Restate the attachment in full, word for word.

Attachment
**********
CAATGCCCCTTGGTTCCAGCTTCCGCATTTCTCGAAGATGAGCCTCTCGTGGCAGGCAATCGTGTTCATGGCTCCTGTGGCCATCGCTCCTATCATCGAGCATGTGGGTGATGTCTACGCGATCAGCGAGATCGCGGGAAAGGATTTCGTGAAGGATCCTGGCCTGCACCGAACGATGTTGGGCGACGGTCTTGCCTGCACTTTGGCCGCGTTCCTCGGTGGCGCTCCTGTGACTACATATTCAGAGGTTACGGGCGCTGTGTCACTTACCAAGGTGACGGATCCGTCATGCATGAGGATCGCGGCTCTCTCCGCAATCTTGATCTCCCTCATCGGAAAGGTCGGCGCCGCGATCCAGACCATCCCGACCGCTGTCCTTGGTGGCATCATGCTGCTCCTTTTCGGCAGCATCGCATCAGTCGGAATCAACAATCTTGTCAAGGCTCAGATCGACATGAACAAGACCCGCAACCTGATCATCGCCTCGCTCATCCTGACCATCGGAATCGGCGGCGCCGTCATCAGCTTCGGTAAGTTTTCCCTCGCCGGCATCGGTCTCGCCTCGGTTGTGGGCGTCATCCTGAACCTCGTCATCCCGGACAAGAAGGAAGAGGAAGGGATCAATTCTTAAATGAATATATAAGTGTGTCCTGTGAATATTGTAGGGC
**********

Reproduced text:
CAATGCCCCTTGGTTCCAGCTTCCGCATTTCTCGAAGATGAGCCTCTCGTGGCAGGCAATCGTGTTCATGGCTCCTGTGGCCATCGCTCCTATCATCGAGCATGTGGGTGATGTCTACGCGATCAGCGAGATCGCGGGAAAGGATTTCGTGAAGGATCCTGGCCTGCACCGAACGATGTTGGGCGACGGTCTTGCCTGCACTTTGGCCGCGTTCCTCGGTGGCGCTCCTGTGACTACATATTCAGAGGTTACGGGCGCTGTGTCACTTACCAAGGTGACGGATCCGTCATGCATGAGGATCGCGGCTCTCTCCGCAATCTTGATCTCCCTCATCGGAAAGGTCGGCGCCGCGATCCAGACCATCCCGACCGCTGTCCTTGGTGGCATCATGCTGCTCCTTTTCGGCAGCATCGCATCAGTCGGAATCAACAATCTTGTCAAGGCTCAGATCGACATGAACAAGACCCGCAACCTGATCATCGCCTCGCTCATCCTGACCATCGGAATCGGCGGCGCCGTCATCAGCTTCGGTAAGTTTTCCCTCGCCGGCATCGGTCTCGCCTCGGTTGTGGGCGTCATCCTGAACCTCGTCATCCCGGACAAGAAGGAAGAGGAAGGGATCAATTCTTAAATGAATATATAAGTGTGTCCTGTGAATATTGTAGGGC